STOCKHOLM (AP) — Winning a Nobel Prize is an achievement is a class of its own. But it might be even cooler to be an astronaut.
That's the view of two of this year's Nobel laureates, who held a video call with two members of the International Space Station's crew.
The Friday call was part of the public appearances of winners in the Swedish capital ahead of next week's prize presentations.
After the crew took some questions from winners of the physics and chemistry prizes, Italian astronaut Luca Parmitano asked if any of them would switch places with him. Didier Queloz and M. Stanley Whittingham said they would.
“Nothing prevents an astronaut to get another prize,” Queloz quipped.
Whittingham, 77, said he would have switched places if he were younger.
Queloz and Michel Mayor, who was also on the ISS call, share this year’s prize worth 9 million kronor ($948,000) for discovering the first extrasolar planet orbiting a sun-like star. Queloz asked the astronauts about how they viewed the prospects of finding life elsewhere in the universe.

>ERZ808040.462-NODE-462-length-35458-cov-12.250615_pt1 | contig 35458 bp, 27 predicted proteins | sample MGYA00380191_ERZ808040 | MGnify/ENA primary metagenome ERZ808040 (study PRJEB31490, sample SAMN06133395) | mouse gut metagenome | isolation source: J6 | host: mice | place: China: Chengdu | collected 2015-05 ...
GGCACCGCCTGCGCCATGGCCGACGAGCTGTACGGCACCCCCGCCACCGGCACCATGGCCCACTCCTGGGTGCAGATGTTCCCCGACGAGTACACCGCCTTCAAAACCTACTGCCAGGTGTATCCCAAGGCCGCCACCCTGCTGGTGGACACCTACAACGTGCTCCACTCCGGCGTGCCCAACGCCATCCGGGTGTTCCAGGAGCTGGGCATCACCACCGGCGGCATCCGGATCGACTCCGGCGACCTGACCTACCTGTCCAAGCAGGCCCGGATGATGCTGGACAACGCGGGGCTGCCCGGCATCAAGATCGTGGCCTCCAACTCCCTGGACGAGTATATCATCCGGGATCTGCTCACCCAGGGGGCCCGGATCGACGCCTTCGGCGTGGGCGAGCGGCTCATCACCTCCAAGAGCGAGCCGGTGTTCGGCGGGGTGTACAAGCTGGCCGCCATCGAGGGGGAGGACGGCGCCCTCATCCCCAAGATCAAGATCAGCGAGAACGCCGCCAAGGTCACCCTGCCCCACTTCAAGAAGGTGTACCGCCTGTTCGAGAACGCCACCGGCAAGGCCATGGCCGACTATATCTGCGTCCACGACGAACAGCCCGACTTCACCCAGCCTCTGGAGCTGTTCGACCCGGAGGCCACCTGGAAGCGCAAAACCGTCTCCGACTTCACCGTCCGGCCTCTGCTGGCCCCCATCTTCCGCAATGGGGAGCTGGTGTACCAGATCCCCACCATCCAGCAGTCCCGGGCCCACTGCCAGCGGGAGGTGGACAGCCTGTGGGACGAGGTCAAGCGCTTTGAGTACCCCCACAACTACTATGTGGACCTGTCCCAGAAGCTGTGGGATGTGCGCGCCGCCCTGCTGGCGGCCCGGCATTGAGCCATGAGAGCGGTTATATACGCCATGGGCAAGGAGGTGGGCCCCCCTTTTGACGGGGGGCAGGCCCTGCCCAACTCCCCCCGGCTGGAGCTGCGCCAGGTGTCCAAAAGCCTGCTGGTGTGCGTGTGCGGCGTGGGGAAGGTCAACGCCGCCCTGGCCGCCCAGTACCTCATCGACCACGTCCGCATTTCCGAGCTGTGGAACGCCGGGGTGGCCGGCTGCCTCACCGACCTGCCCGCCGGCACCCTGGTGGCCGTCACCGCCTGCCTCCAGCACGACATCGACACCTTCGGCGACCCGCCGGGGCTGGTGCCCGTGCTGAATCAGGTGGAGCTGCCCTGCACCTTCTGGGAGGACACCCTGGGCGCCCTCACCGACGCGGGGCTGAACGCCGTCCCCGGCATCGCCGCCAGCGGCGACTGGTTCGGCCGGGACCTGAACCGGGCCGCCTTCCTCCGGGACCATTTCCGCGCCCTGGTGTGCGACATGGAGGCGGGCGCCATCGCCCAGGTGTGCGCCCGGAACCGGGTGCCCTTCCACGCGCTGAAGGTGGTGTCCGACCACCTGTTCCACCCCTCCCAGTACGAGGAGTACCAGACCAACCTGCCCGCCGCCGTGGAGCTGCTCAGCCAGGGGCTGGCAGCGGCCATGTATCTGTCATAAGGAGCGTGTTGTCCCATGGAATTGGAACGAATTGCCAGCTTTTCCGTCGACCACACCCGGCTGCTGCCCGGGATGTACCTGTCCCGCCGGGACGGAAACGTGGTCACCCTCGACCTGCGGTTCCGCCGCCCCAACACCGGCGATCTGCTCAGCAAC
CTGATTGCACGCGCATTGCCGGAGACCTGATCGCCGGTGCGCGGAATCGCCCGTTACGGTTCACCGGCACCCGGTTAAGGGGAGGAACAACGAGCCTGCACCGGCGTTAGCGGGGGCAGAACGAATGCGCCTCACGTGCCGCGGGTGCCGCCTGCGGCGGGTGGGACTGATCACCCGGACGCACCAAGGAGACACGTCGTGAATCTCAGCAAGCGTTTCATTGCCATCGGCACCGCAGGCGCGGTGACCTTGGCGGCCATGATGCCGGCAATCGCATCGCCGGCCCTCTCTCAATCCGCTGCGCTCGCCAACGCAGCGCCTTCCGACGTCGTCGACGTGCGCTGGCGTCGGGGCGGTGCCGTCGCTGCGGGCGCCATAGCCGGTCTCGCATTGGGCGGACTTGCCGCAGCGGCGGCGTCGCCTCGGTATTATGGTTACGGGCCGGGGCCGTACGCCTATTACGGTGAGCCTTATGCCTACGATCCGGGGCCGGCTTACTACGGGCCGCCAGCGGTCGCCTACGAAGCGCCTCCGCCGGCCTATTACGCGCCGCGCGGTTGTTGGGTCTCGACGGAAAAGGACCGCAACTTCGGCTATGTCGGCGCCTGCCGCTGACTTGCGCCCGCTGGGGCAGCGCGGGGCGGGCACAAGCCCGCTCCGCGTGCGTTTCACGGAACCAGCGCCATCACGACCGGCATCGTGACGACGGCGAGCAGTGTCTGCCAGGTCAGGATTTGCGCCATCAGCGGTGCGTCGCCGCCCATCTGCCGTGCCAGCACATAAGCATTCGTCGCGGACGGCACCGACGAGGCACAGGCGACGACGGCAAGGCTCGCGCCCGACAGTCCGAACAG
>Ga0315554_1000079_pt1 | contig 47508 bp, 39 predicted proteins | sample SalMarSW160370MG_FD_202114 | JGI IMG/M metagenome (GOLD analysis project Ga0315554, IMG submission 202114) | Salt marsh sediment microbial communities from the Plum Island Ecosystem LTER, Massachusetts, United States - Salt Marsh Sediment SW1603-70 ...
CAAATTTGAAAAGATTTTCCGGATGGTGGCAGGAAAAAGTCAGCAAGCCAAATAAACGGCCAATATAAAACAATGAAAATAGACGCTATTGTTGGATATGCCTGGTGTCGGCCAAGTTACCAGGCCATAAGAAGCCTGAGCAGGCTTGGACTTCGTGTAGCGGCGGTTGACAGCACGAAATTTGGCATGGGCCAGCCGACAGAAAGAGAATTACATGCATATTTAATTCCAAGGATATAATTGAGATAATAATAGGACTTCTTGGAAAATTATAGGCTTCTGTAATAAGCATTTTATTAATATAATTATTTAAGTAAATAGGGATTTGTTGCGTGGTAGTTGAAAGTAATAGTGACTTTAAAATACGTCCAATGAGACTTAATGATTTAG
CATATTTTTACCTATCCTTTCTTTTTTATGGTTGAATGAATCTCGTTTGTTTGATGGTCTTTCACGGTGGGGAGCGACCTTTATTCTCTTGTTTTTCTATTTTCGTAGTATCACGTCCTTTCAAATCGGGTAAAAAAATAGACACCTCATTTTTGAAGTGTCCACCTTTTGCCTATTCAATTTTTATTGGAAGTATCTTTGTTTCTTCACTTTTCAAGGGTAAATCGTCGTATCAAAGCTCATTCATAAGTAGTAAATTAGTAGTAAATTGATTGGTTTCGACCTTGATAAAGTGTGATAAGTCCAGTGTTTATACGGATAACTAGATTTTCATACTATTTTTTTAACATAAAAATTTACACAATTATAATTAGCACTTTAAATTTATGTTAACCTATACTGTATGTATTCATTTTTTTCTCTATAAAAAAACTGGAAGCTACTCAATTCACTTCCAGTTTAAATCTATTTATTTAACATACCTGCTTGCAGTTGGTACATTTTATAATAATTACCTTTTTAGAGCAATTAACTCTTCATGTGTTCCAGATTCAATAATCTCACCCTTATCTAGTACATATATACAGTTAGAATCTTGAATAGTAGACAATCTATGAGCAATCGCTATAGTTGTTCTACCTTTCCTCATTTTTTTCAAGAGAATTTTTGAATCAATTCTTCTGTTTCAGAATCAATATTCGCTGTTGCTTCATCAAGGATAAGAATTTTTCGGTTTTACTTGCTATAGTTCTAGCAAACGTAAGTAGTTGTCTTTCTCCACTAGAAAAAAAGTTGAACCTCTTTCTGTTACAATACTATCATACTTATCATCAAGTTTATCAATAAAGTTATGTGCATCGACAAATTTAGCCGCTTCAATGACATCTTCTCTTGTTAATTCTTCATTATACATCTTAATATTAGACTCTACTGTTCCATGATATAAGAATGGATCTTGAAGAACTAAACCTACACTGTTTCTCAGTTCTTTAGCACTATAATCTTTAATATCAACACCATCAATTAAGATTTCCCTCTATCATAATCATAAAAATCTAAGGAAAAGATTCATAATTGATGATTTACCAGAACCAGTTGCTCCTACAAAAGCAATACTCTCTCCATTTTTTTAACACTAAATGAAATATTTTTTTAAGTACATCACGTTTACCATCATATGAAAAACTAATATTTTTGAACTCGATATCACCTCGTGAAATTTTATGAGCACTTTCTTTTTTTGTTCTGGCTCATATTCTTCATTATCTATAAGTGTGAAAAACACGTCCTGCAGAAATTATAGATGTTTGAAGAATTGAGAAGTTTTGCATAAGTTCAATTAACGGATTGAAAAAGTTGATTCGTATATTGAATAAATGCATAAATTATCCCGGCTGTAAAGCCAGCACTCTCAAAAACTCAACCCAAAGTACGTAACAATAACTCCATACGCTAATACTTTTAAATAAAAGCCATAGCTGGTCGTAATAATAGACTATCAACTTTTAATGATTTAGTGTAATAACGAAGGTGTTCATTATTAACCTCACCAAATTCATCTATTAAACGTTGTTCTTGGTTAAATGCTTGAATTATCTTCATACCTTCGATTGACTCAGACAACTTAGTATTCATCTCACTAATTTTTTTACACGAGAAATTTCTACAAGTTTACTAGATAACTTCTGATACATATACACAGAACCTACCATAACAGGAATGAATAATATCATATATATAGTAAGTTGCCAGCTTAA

“We would be very naive statistically to think that there is no life on other planets,” said American astronaut Jessica Meir. “One of the interesting things about it is that life might not look anything like us; it might not even be carbon-based.”
Whittingham is one of the three winners of this year’s chemistry Nobel for development of lithium-ion batteries.
The batteries were praised by Meir, who noted that they have been recently installed on the space station, replacing nickel-hydrogen batteries for “significant performance advantages.” One lithium-ion battery can replace two of the previous batteries and last 10 years instead of 6 1/2, she said.